Government of New Brunswick

Agdex No. 200.21

Plants require up to 20 different elements to carry on their life processes. Of these carbon ©, hydrogen (H), and oxygen (O) are obtained from carbon dioxide and water. Fertilizers are added to soil to supply nutrients that are unavailable or depleted in the soil.

There are 6 macronutrients that are required in relatively large amounts: nitrogen (N), phosphorus (P), potassium (K), sulfur (S), calcium (Ca), and magnesium (Mg). Nitrogen, Phosphorus, and Potassium are the elements that most often require supplementing in the soil and are the basis of most commercial fertilizers. Calcium is supplied through calcitic limestone and Calcium and Magnesium are supplied through dolomitic limestone. Sulfur is usually available in adequate amounts in the soil.

There are 14 micronutrients that are required in small quantities in most plants. These are iron (Fe), manganese (Mn), molybdenum (Mo), copper (Cu), boron (B), zinc (Zn), chlorine (Cl), sodium (Na), cobalt (Co), vanadium (Va) and silicon (Si). These micronutrients are usually available in sufficient quantities in the soil and only supplemented if a deficiency is observed.

Commercially produced chemical fertilizers contain a guaranteed minimum analysis of nutrients that is stated on the bag. For example, the numbers 5-10-5 represent the Nitrogen (N): Phosphorus (P): Potassium (K) ratio. It indicates that the fertilizer contains 5% N, 10% P2O5, and 5% K2O. Fertilizer analyses vary with the purpose of the fertilizer.

Soil tests that give fertilizer recommendations for specific soils and crops are available through the New Brunswick Department of Agriculture, Fisheries and Aquaculture.


Fertilizers are available in dry and liquid forms. Liquid fertilizers are highly concentrated and water soluble; they are rapidly available and can be applied to soil or foliage. Dry fertilizers are available in various forms such as pellets, powders and slow release coated granules and each form has been developed for a specific use or a specific crop. Dry fertilizers are usually either broadcast on the soil or incorporated into the soil. Slow release fertilizers make nutrients available over a longer period of time and the nutrient release is governed by the coating of the granule and the nutrient source used. Nitrogen is the primarily controlled nutrient in slow release fertilizers.


Organic fertilizers are derived from living plant or animal sources. They supply a wide range of nutrients and have the added benefits of improving the soil structure and increasing the water holding capacity of the soil.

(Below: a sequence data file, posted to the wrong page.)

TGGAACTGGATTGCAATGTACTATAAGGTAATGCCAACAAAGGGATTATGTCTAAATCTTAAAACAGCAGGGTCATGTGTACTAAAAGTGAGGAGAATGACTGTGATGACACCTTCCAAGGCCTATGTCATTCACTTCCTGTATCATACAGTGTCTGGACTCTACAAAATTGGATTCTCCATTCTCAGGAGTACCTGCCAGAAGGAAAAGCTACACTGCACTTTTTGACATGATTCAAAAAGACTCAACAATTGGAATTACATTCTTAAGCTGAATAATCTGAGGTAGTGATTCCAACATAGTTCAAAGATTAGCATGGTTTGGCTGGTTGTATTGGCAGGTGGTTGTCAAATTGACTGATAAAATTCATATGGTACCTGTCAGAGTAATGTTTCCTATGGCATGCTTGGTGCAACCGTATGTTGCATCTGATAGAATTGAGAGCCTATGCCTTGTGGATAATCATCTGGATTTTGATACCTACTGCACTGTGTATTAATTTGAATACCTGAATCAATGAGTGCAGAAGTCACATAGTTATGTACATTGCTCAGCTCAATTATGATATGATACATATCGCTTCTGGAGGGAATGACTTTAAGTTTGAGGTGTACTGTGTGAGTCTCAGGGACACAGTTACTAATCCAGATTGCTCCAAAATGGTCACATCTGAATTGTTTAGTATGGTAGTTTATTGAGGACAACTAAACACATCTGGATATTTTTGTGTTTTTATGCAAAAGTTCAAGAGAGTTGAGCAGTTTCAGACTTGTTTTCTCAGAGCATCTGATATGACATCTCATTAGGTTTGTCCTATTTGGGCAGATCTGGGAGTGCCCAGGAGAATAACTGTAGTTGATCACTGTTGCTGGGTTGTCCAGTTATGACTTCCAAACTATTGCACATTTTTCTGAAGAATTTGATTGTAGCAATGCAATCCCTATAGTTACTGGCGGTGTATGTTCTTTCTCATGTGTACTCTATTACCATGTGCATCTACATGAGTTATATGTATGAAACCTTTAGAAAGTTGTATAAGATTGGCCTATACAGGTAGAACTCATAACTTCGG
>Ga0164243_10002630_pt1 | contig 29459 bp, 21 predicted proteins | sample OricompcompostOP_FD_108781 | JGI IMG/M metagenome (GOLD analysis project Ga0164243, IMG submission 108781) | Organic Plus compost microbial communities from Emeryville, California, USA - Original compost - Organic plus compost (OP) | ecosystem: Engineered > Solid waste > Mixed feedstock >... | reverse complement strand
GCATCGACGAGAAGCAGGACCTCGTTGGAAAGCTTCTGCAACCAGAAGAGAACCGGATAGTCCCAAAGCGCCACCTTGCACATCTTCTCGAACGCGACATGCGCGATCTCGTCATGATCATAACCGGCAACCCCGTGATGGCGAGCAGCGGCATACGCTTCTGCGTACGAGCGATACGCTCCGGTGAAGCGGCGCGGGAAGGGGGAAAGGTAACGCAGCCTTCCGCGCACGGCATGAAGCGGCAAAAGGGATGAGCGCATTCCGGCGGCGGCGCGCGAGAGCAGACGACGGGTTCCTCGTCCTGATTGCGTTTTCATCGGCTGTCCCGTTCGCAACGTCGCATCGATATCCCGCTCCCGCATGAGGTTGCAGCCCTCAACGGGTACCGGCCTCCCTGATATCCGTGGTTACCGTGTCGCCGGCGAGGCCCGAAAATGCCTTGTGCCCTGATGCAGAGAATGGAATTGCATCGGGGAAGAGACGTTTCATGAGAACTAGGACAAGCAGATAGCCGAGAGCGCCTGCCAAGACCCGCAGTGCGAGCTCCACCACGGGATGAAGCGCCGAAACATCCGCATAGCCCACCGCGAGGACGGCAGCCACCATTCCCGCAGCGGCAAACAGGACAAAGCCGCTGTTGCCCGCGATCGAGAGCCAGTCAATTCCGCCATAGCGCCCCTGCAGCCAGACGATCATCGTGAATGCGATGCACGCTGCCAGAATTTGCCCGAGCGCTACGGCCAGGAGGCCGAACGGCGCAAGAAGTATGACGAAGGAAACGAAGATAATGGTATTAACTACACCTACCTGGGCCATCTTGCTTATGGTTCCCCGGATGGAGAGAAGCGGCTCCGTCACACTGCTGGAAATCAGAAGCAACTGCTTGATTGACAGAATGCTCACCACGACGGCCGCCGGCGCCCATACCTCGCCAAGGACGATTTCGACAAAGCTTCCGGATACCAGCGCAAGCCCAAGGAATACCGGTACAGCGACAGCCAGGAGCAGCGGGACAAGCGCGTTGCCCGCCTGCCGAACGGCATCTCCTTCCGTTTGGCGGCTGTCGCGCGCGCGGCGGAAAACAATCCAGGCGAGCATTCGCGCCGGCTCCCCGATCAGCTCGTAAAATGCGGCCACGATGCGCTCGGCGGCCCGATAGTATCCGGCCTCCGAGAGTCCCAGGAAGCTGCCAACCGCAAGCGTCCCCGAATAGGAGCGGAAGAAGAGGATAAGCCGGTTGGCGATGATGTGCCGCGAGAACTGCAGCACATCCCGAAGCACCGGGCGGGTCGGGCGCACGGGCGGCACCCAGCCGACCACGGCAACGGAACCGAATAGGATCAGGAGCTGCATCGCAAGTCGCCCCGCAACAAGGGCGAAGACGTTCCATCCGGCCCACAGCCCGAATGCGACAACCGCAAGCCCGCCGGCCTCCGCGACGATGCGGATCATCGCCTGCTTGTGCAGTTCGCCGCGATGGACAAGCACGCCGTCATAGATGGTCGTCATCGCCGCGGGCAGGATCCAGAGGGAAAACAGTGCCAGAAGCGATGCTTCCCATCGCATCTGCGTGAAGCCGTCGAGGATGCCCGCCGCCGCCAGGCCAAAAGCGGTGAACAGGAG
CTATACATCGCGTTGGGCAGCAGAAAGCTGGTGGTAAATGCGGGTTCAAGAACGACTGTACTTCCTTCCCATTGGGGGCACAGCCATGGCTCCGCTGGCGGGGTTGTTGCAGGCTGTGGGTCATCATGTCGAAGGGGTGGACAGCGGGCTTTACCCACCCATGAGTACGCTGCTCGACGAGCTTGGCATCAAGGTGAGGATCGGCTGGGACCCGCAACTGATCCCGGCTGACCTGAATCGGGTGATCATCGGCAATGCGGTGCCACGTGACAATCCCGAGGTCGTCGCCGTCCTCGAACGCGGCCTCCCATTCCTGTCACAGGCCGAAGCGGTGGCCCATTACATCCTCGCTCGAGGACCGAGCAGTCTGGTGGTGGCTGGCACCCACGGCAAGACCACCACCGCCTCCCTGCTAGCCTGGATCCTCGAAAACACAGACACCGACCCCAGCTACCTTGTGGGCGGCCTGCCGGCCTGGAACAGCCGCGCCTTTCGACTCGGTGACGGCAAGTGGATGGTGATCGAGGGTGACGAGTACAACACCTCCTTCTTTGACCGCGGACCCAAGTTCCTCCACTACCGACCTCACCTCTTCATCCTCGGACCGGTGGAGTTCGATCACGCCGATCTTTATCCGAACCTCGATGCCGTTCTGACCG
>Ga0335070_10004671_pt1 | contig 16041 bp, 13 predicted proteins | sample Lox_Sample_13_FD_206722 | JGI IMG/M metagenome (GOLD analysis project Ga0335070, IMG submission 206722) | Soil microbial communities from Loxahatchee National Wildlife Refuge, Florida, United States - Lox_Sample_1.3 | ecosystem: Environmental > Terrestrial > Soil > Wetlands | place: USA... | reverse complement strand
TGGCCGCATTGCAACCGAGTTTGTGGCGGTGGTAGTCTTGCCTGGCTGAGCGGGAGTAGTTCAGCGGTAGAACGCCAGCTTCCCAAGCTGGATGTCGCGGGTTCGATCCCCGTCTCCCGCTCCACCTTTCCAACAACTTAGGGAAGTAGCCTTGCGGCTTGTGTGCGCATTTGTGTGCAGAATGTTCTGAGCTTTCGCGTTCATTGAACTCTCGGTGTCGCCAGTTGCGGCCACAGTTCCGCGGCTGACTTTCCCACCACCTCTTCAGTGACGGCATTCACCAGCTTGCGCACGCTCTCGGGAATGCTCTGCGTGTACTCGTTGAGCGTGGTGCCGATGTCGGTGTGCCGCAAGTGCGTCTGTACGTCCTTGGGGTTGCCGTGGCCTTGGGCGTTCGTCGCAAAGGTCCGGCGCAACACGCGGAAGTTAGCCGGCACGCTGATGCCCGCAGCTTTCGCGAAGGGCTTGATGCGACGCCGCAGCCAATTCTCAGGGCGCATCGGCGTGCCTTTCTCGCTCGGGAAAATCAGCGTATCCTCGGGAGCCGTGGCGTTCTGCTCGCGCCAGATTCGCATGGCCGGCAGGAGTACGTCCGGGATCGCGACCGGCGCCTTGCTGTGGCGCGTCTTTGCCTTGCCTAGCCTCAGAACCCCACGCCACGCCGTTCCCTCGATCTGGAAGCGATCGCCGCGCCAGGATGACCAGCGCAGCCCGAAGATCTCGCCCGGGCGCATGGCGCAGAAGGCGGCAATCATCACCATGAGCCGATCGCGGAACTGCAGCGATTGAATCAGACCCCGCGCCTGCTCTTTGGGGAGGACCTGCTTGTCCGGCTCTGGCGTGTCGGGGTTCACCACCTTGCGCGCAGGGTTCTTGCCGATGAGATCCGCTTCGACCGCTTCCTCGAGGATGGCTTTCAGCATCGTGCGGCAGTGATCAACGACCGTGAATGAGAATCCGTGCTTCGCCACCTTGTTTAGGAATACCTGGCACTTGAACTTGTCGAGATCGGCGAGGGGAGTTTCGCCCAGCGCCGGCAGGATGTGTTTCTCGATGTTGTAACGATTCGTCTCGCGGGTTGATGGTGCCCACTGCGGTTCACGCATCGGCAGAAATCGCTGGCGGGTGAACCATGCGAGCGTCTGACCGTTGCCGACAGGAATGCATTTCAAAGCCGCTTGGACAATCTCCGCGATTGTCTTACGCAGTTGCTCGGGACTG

There are many organic fertilizers such as: barnyard manure, bonemeal, seaweed, composted plant residues, and green manure crops, etc. Green manure crops are crops grown and plowed in the soil. When legumes are used for this purpose they add significant nitrogen to the soil because these plants are able to fix atmospheric nitrogen into soil nitrogen.

Nitrogen is necessary for microbial decomposition of organic residues. High carbon organic residues such as straw and sawdust require nitrogen to decompose, therefore soils require an addition of nitrogen to maintain adequate fertility.


Nitrogen is a vitally important nutrient that is responsible for the vigorous vegetative growth and deep green colour of plants. Nitrogen is quickly leached from the soil so in most gardens it needs to be replaced every year.


Phosphorus has a double role in soil as a nutrient necessary for growth and because its presence influences the uptake of other nutrients. It is essential for seed formation, root development, crop maturity, and crop quality. Phosphorus is important for early growth (at transplanting) but it is not highly mobile in the soil so it should be incorporated into the soil.


Adequate potassium in soil is important in the health and vigour of plants due to its role in physiological functions such as carbohydrate metabolism, water movement, and growth of new tissues. It increases crop resistance to some diseases and encourages strong root systems.


Most soils in the Atlantic region are naturally acidic and require lime to raise the pH. Raising soil pH improves the efficiency of fertilizers by making the nutrients in the soil more available to the plants.